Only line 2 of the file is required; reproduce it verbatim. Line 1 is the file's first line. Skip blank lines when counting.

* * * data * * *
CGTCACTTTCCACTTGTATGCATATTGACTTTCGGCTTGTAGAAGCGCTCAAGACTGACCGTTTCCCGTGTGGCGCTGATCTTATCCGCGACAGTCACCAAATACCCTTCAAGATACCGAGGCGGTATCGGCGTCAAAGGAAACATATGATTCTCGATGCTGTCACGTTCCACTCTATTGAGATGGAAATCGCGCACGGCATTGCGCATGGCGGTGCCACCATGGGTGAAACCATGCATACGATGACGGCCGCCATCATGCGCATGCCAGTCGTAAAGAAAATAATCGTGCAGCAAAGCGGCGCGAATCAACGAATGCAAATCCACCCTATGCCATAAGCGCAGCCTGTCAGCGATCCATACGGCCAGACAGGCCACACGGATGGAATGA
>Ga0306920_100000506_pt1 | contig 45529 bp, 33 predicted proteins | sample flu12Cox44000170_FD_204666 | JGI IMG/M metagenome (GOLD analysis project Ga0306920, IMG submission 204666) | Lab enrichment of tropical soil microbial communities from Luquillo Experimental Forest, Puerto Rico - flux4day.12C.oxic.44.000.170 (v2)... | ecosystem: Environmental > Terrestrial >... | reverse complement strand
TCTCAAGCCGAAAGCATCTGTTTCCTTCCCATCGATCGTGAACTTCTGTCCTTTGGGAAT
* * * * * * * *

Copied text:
>Ga0306920_100000506_pt1 | contig 45529 bp, 33 predicted proteins | sample flu12Cox44000170_FD_204666 | JGI IMG/M metagenome (GOLD analysis project Ga0306920, IMG submission 204666) | Lab enrichment of tropical soil microbial communities from Luquillo Experimental Forest, Puerto Rico - flux4day.12C.oxic.44.000.170 (v2)... | ecosystem: Environmental > Terrestrial >... | reverse complement strand